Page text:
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Re: [Subclipse-dev] Revision graph and cache implementation

From: Alberto Gimeno <gimenete_at_gmail.com>
Date: Fri, 11 Jul 2008 16:56:16 +0200

Hello Stefan.

Thak you very much for your comments. I'll respond to you next week.
I've been too busy with my studies. I'm studying your comments. I'd
like to discuss especially your idea about putting a foreign key to
the parent directory. What I do now is the following: if I get a
"deleted /foo/bar" I insert a row per subfile or subdirectory marking
them as deleted in that revision, and as you say this not linear, this
has a 1:N behaviour. I'll write a more concise mail next week.

This week I have had time to do some improvements:
* Now the code is threaded (one thread queries the repository while
other thread updates the cache).
* Zoom in-out
* colours showing the type of change (delete: red, modify: blue,
add/copy: green).
* tooltips showing date, author and comment

some shots:
http://farm4.static.flickr.com/3062/2657955813_3a22ec4170_o.png (zoomed out)

The graph shown is the "plugin.xml" file from the subclipse core
plugin repository.
What I want to do now is:
* discuss the cache design
* put an option to hide the tags or show them in a different way
(maybe as an overlay icon)
* put an option to navigate to a certain branch (probably a combobox,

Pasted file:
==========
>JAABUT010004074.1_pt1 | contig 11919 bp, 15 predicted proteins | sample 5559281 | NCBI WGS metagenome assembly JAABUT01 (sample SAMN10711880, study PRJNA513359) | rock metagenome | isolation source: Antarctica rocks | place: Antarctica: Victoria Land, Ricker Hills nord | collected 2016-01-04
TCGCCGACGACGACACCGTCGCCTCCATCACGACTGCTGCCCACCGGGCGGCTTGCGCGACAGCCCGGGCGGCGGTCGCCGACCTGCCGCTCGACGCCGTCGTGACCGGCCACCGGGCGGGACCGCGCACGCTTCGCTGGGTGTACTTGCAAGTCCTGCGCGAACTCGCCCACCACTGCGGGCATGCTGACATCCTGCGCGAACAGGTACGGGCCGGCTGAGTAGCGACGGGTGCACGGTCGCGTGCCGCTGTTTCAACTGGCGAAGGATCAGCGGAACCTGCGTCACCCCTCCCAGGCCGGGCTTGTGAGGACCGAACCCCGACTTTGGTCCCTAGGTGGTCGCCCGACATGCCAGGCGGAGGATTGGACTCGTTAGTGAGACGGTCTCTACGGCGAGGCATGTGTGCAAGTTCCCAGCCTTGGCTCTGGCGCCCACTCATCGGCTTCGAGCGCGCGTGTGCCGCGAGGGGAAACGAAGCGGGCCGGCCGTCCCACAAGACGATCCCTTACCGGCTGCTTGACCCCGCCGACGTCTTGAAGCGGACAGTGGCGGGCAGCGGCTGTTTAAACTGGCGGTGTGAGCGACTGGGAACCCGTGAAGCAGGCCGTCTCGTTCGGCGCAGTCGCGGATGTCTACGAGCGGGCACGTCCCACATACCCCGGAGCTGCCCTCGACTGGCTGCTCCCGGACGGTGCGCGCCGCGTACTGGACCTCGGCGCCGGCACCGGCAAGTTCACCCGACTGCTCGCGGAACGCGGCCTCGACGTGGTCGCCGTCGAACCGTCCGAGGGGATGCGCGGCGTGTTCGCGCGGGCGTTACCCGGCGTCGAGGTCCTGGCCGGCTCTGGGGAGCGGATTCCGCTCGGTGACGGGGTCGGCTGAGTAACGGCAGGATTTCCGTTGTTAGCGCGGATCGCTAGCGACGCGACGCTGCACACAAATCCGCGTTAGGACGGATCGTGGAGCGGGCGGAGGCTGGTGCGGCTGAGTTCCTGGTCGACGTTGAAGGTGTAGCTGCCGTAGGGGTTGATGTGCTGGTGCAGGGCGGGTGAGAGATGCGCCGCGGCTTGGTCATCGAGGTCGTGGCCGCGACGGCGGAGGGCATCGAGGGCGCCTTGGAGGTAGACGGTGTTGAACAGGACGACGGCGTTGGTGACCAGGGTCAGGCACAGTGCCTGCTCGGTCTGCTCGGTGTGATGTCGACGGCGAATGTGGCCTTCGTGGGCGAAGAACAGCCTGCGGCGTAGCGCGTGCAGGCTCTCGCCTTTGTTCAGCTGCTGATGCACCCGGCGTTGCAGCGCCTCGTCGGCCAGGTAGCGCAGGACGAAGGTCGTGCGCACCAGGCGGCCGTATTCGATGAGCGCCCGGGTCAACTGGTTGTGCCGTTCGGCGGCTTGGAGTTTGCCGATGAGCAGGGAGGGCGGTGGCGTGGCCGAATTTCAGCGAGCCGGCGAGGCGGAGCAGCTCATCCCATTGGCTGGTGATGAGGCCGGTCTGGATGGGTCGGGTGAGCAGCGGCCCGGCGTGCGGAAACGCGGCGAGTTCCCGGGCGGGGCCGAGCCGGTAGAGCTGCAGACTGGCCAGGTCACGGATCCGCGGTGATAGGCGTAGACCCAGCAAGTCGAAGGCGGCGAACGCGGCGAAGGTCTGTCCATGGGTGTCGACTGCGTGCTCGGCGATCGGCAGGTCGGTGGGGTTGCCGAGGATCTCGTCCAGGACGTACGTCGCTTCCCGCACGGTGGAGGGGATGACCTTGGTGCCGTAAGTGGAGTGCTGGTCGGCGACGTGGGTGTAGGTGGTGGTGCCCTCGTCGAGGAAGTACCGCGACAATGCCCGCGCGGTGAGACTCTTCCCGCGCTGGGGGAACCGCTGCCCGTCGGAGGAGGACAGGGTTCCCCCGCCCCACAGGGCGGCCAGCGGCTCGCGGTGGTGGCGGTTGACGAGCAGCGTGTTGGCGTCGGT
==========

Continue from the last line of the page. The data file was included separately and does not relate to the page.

however I don't know how to do that yet)
* outlineview
* make it nicer :P
* make the background task cancellable. This should be not very
difficult now that I update the cache in several steps.

On Wed, Jul 9, 2008 at 4:16 PM, <Stefan.Fuhrmann_at_etas.com> wrote:
> On Tue, 8 Jul 2008 19:28:23 +0200, Alberto Gimeno <gimenete_at_gmail.com>
> wrote:
>> I also would like to know your opinions about the "possible
>> alternatives" I talked about in this post:
>> http://gimenetegsoc.wordpress.com/2008/07/01/the-cache-design/
>> In that post I also talk about the cache general design.
> Hi Alberto,
> I think you are now ready for some constructive criticism ;)
> You just learned that efficient algorithms on large, attributed
> graphs are everything but simple. It's an active field of
> scientific research for a reason. Not that they are rocket
> science but those algorithms require careful planning and
> a deep understanding of the nature of the data they describe.
> Furthermore, using a RDMS to _process_ hierarchical data is
> a poor choice. But it is not a root of the problem. However,
> you still need some "data dump". And for that, a RDMS is as
> good a choice as any.
> That's for the criticism, now to the constructive part ;)
> Analysis:
> ---------
> As I understand it, you are storing for all files and folders
> the list of branches (plus revision ranges) that they are
> part of. Effectively, you pre-build most of the revision graph
> for every single node in the repository file system (minus
> those that are just copies of other nodes).
> Let N be the number of files in your project / component
> and R the number of revisions. Then there will be about R/B
> branches and tags with B being a project specific branching
> factor, e.g. "1 branch or tag every 100 revisions". Average
> folder depth is D is proportional to log N. Finally, C is
> the average number of changes per revision.
> For a medium-sized project this is N=1000, R=10000, B=100,
> C=10 and D=5. The problem is that a new branch (svn cp /trunk
> /branches/B) creates N new entries in your files table; total
> N*R/B = 100k entries. As R and N are roughly proportional,
> this results in quadratic dependency on the project "size".
> Ultimately, your cache update code will go berserk for larger